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Monday, October 29, 2012

US ISP Will Start Sending Infringement Warnings

According to media reports, one of the largest US broadband providers, AT&T, is ready to start sending anti-piracy warnings next month. The company’s management has already decided how and when they will act. 


Apparently, AT&T had come up with a plan to apply the “six-strikes” graduated response system. In means that the users who often visit “notorious sites” won’t be able to access them any longer, until they pass an online copyright education. The “six-strikes” regime was the idea of the entertainment industry and involved 5 largest American ISPs – together they made up the Center for Copyright Information.

Although AT&T made no official statements about a launch date, some of the documents leaked from the ISP proved what the company was planning to start soon. The papers informed the ISP’s employees about the upcoming changes, saying that in an attempt to help the rights holders fight online piracy, they should send warnings to the customers who are found to be downloading illegal material.

The copyright holders issue reports containing IP-addresses associated with the infringing activities. The Internet service provider promised not to share any personally identifiable data about its subscribers with rights holders until authorized by the subscriber or required to do so by the court. The leaked papers specify a launch date as of 4 weeks from now. According to other information, the remaining ISPs (which are Verizon, Cablevision, Comcast, and TWC) will also join action the same day.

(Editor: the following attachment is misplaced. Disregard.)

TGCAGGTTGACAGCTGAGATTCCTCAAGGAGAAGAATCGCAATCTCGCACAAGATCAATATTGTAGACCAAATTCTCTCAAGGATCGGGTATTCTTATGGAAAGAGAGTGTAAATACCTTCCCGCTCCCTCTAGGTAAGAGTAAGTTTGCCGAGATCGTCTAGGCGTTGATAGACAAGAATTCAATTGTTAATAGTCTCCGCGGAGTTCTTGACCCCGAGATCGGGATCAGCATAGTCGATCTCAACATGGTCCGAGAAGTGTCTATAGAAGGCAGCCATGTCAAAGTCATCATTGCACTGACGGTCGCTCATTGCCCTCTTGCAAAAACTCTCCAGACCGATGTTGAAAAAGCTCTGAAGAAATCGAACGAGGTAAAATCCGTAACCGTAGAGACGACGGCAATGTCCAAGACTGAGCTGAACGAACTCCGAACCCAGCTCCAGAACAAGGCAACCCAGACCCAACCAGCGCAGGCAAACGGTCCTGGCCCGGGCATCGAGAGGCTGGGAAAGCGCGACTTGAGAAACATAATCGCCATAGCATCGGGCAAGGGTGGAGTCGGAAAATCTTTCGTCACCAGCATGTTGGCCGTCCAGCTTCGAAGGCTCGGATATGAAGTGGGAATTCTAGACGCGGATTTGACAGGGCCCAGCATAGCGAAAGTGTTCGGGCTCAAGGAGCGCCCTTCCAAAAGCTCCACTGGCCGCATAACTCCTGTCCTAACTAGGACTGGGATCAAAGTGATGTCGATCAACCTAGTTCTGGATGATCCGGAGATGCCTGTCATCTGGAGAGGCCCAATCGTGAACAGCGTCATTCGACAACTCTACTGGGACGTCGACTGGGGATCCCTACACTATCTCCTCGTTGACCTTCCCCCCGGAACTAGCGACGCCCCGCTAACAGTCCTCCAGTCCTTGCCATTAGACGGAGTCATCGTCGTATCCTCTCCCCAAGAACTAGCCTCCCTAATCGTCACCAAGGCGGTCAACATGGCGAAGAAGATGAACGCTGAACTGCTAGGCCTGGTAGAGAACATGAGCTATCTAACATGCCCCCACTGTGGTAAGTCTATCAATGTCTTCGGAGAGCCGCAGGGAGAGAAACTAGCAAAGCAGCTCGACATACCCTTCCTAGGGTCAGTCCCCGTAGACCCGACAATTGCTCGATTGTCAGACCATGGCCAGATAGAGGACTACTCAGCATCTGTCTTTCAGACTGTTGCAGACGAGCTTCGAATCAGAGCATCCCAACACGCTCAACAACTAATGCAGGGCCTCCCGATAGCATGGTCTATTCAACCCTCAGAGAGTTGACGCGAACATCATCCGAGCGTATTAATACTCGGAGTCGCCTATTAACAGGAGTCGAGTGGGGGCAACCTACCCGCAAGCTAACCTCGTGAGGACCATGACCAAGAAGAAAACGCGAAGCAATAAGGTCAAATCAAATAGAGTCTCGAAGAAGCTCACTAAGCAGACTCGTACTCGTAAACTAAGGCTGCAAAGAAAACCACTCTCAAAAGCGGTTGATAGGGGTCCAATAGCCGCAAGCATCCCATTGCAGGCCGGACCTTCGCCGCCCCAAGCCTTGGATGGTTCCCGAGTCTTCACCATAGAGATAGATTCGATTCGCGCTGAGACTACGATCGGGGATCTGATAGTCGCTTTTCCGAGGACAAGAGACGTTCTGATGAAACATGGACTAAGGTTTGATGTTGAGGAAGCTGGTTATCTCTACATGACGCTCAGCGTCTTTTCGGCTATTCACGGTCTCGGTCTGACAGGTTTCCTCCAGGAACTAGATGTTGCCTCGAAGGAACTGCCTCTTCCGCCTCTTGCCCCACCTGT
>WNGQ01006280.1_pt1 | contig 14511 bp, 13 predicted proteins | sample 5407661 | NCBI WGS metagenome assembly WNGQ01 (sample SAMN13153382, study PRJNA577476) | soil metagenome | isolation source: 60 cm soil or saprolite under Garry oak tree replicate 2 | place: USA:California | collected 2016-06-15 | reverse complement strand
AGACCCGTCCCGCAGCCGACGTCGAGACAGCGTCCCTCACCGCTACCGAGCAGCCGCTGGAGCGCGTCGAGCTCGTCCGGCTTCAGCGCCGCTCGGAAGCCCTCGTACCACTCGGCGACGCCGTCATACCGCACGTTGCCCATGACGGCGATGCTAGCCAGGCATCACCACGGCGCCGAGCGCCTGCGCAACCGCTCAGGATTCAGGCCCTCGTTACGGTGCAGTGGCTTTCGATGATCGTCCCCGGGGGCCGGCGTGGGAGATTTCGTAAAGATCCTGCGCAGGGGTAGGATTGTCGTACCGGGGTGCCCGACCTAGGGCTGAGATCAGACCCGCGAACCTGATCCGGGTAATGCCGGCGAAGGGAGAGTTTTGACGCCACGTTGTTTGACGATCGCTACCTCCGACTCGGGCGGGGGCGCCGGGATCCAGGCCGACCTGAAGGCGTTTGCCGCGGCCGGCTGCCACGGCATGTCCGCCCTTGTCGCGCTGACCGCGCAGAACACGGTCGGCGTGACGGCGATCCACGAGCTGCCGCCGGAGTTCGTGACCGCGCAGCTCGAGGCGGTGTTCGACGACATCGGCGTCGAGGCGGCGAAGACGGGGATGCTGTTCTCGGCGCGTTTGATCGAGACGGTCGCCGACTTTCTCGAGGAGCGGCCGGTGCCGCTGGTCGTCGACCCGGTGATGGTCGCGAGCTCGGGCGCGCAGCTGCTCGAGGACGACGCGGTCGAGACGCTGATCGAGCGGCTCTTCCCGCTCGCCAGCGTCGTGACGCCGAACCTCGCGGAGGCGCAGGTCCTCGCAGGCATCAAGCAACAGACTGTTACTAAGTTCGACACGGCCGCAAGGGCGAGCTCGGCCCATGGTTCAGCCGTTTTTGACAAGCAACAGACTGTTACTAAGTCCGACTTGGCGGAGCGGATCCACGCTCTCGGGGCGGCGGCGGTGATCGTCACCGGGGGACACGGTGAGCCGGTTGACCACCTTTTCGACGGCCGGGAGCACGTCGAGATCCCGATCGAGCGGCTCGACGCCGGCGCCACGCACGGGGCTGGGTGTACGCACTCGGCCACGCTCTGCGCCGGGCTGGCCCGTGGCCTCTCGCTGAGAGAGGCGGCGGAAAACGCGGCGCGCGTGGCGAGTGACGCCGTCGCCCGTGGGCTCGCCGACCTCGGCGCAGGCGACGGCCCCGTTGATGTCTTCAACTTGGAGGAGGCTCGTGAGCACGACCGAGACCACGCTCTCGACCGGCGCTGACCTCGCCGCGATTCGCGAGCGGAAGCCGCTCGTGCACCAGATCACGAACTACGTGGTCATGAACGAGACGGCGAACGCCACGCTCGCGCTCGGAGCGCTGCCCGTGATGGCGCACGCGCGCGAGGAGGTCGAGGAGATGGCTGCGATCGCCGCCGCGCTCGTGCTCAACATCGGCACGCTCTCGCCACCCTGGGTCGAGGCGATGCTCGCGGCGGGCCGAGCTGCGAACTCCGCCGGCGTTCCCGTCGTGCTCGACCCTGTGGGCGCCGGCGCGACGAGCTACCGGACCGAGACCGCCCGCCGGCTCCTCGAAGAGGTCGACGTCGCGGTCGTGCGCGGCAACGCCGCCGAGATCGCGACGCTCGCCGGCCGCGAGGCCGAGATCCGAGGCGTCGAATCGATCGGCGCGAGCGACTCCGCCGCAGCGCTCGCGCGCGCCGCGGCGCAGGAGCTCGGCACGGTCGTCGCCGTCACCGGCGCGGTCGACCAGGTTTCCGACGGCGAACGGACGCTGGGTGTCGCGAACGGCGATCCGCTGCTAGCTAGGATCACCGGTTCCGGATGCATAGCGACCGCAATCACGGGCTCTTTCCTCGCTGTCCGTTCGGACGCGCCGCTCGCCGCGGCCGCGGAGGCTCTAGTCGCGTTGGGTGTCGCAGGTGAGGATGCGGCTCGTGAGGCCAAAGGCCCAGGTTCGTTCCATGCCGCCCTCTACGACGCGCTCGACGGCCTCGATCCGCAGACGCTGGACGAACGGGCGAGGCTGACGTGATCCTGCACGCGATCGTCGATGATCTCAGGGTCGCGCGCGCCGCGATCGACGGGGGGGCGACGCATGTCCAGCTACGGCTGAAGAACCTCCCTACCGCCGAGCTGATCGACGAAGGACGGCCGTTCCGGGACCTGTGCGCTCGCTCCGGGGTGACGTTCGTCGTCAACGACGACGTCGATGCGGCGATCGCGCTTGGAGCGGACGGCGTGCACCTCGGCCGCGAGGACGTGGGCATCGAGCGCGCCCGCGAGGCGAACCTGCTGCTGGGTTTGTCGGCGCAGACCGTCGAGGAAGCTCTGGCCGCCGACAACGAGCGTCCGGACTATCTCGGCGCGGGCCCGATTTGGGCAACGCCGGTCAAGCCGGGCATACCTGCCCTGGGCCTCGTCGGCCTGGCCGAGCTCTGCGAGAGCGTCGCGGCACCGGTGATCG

The document also reveals details on how the ISP will punish its users after the 6th strike. In this event, repeated copyright infringers that access “rogue websites” will be redirected to an educational page and have to complete an online course on copyright before they get access to the web again. However, after the 5th notification, the copyright holder has the right to pursue legal action against the subscriber and may seek a court order that requires an ISP to hand over personal details.

Although these measures don’t mean suspending an account, the broadband providers still have to collect the IP addresses of users they send notifications to. Afterwards, the MPAA and the RIAA could use them for further investigation. Well, we’ll see if their efforts ever prove to be worth all the trouble.

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